Markus Fischer - at the Tracks

Meet Markus Fischer

The 1st Swiss photographer for Art for Understanding

You might meet Markus Fischer on a lively street corner in Zürich or in a train somewhere in Switzerland taking pictures. He always has his Fuji X100 at hand to be ready to capture the perfect moment anytime. I met him in his small cozy hometown to talk to him about the upcoming two art for understanding exhibitions and got to ask him a couple of questions.

Marcus is a family man. He loves spending time with his three young sons. Despite spending most of his time at work or with his family, he always finds a few moments to dedicate to one of his favorite hobbies – street photography.

What he likes most about street photography, in particular, is, that it’s a way to document reality, to keep an extract of everyday life on the streets for eternity. Especially the fact that it’s not staged appeals to him. He’s fascinated that his pictures serve as a contemporary document and that in twenty or even ten years from now, one would start noticing the differences and progress that have occurred since the picture was taken. One could discover these differences in the changes in fashion style or advanced public transportation etc.

How he works

There are different ways street photographers proceed when they are shooting on the streets. Marcus’ favorite way is to find a bench at an interesting street corner. He likes to check out the location first and get a feeling for it before he pushes the release of his camera.

However, for him, not every day is a good day to take pictures. The fact that it’s his bobby makes it possible, that he can go out and shoot when he’s in the mood to do so. Everybody experiences days when they are feeling a lack of inspiration and don’t even want to take out their camera. Especially when it comes to street photography, it’s important to be confident and convinced enough. It always needs a certain courage to go out and take pictures of strangers in the streets because you never know how they will react when they notice it.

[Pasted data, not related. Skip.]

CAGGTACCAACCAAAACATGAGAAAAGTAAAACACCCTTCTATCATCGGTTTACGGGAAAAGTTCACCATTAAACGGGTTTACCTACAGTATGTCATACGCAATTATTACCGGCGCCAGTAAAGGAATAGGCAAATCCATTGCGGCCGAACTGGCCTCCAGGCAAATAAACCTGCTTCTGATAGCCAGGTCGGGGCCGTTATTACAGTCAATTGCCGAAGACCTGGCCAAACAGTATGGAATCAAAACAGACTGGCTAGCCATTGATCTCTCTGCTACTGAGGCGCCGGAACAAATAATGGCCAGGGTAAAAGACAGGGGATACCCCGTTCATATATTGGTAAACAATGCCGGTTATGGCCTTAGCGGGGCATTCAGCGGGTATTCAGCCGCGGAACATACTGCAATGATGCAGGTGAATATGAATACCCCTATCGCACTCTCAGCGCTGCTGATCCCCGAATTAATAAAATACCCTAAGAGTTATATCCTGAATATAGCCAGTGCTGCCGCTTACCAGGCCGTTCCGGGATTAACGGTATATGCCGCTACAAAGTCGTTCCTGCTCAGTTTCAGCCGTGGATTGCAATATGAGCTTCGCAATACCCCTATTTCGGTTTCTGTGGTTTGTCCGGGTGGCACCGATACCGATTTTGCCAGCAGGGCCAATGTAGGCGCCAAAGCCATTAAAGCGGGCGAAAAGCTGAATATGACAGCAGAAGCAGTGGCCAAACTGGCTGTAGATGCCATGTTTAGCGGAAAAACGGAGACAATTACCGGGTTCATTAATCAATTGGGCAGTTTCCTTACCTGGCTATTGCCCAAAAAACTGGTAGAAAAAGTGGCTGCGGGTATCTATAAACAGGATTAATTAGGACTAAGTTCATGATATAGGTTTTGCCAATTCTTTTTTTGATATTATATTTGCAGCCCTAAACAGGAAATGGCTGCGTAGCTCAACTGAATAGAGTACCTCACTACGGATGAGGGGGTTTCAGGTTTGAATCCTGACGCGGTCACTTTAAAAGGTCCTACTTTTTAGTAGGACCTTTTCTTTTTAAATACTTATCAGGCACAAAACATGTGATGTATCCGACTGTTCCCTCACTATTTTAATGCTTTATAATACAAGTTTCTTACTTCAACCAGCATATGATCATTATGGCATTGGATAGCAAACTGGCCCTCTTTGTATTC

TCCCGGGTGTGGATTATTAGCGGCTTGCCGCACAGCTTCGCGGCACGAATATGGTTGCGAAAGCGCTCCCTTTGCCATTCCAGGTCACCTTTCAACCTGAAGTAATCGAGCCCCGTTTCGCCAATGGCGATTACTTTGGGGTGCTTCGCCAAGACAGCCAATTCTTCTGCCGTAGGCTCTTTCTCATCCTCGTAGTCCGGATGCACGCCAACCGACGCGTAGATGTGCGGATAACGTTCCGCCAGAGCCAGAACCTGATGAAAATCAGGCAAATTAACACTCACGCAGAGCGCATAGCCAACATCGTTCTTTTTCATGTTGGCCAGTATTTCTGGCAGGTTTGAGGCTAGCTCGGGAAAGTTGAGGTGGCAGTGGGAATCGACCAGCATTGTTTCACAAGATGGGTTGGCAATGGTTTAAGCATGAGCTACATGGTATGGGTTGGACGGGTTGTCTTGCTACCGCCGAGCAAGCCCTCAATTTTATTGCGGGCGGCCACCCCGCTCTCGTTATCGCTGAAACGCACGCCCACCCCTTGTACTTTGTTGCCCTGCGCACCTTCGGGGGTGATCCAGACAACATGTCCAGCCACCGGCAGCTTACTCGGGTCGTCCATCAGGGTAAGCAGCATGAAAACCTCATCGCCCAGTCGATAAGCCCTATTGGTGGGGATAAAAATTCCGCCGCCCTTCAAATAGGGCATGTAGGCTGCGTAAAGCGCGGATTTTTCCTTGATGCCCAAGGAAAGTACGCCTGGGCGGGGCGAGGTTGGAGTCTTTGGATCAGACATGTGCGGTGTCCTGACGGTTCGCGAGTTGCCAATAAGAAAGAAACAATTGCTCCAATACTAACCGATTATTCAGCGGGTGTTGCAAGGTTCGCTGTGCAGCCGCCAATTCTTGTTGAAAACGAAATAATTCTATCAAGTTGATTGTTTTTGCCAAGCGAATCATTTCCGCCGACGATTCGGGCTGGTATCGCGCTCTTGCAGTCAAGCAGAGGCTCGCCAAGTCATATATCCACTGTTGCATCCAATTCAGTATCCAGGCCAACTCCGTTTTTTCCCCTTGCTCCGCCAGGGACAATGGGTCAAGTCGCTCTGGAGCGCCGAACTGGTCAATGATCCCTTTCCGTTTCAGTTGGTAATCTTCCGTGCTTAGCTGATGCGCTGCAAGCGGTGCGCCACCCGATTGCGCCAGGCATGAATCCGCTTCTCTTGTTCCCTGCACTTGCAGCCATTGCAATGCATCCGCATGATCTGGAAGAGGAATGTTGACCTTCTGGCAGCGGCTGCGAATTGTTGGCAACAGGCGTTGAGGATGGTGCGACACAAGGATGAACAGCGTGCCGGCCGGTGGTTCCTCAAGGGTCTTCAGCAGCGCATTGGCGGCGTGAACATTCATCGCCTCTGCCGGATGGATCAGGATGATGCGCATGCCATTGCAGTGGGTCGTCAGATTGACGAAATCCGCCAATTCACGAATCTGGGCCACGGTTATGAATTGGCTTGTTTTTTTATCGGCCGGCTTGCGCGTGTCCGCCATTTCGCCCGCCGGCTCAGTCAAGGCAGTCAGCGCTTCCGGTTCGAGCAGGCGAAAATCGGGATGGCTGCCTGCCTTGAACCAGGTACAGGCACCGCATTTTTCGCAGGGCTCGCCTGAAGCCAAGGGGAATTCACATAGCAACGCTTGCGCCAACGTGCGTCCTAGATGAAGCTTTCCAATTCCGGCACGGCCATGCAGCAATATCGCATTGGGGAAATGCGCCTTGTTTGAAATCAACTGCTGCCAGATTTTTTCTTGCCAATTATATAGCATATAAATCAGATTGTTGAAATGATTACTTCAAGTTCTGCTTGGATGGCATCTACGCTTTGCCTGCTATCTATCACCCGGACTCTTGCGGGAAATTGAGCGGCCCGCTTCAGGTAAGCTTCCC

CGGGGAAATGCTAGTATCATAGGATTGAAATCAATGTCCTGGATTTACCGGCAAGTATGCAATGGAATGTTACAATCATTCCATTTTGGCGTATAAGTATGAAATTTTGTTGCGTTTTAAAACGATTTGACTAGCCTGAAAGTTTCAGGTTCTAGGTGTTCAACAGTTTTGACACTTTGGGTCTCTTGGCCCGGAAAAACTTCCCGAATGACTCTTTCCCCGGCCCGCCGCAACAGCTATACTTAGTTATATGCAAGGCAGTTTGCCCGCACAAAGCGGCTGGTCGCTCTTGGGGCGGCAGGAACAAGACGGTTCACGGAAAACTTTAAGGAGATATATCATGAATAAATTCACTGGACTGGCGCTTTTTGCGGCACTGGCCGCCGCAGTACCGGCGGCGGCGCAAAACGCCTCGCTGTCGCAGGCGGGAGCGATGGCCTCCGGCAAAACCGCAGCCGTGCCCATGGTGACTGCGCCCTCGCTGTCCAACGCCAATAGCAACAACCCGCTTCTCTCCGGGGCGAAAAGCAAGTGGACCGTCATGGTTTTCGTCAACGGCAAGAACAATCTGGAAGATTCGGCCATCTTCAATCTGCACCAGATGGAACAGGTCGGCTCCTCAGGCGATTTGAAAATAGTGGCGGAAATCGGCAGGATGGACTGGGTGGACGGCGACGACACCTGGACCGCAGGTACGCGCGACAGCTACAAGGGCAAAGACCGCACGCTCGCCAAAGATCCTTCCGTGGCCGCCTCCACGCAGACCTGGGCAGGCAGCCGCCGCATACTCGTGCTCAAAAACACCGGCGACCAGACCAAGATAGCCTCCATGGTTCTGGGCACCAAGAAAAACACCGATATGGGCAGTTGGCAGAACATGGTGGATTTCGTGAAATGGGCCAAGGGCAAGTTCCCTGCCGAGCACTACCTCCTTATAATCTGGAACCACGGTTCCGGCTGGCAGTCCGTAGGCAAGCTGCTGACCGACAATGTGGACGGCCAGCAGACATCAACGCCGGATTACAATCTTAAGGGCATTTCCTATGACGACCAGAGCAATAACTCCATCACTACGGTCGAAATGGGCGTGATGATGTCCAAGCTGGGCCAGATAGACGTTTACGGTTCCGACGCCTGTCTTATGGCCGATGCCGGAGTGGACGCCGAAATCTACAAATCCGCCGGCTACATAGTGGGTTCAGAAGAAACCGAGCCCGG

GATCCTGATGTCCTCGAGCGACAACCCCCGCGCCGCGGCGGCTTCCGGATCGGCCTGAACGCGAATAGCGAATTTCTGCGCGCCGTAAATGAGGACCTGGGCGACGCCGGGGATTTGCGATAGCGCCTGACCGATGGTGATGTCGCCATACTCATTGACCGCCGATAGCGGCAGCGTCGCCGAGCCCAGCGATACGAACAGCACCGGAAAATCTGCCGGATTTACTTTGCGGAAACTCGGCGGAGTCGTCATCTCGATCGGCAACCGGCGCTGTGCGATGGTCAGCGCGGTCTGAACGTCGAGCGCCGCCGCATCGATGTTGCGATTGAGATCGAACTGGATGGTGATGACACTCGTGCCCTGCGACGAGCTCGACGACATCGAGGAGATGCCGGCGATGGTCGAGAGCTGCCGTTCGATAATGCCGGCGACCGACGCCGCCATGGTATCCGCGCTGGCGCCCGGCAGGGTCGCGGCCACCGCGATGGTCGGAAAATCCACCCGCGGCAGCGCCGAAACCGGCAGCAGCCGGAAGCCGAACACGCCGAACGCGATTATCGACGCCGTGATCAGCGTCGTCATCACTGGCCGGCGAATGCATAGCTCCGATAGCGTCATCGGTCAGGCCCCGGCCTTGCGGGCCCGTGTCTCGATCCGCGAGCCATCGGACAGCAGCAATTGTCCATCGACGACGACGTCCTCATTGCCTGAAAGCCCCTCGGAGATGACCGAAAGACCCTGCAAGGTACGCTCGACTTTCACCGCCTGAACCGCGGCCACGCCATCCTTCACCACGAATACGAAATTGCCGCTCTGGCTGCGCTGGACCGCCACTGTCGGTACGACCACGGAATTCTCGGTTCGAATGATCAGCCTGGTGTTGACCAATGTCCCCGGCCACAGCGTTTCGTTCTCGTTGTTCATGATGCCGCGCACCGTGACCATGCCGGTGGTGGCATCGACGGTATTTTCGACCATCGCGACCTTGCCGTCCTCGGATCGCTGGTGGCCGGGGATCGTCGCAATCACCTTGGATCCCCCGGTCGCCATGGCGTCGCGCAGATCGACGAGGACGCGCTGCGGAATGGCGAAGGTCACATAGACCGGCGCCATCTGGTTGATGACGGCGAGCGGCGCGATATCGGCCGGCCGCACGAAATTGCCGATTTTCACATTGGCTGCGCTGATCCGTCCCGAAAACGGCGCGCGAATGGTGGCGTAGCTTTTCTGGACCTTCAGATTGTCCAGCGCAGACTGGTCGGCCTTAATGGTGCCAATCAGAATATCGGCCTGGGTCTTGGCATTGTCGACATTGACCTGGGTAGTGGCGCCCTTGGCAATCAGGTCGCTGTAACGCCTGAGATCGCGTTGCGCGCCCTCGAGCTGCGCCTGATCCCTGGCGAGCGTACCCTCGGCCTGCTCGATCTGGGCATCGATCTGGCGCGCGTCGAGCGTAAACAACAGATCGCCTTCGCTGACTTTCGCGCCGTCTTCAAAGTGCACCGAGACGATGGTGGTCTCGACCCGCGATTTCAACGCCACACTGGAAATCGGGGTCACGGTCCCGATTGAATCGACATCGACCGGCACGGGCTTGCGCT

Markus Fischer

Cultural Differences in Photography

When I got to ask him whether or not he thinks there are differences in the way photographers work in different countries, he gave me an interesting answer. As a street photographer, he’s in direct contact with the population and his work is thus directly affected by the way they react to him taking pictures. He’s noticed that most Swiss people don’t show a strong reaction to him taking pictures. Most of them just pass by and keep on following their daily schedule without even stopping or saying a word. I believe that many people would agree with him when he says that it takes a lot to make a Swiss person interfere in a situation in the public. Swiss people are rather reserved.

This brings me to the conclusion that the respective culture the photographer is operating in affects his work a lot. In Marcus’ case, people don’t pay any particular interest to him on the streets, while elsewhere a photographer could also be faced with either a positive or a negative reaction of the population. This will directly affect the way he or she works. Some photographers might adapt by becoming less visible while working while others might be accustomed to people starting to pose for them when they notice that they are being taken pictures of. Let’s see how it’s like for street photographers in Costa Rica!

His Camera

Markus uses a Fuji X100T and is very content with this camera. It makes his life more comfortable while taking high-quality photos. He can save a lot of time because he doesn’t have to bring many different lenses and a lot of equipment when shooting somewhere. It’s the perfect camera for his street photography excursions. With it he can easily edit his pictures on his smartphone and directly post them on flicker.

His Inspiration and Dreams

Of course, Marcus is inspired by great street photography pioneers like Henri Cartier-Bresson, but the people who inspire him most are his friends.

If he won the lottery, he’d travel the world. His favorite place to go to would be somewhere out in the nature up north. That’s because that’s where he’d love to take pictures.

Check out his work on Instagram

2 replies
  1. Tab
    Tab says:

    Marcus reminds me when I was waiting at an intersection in Cambodia to take a street photo. You see, in Seam Reap some intersections don’t have traffic lights and cars from all four directions move simultaneously, but there is no collision.I was waiting for the perfect moment when four cars would cris-cross each other. Well, I had to wait a bit longer because cars don’t wait for me when I wait for the perfect exposure. I wonder how Marcus would have handled it.

    Swiss people are reserved! Well you may alter the equation. BTW, the flickr page is withdrawn, it says.


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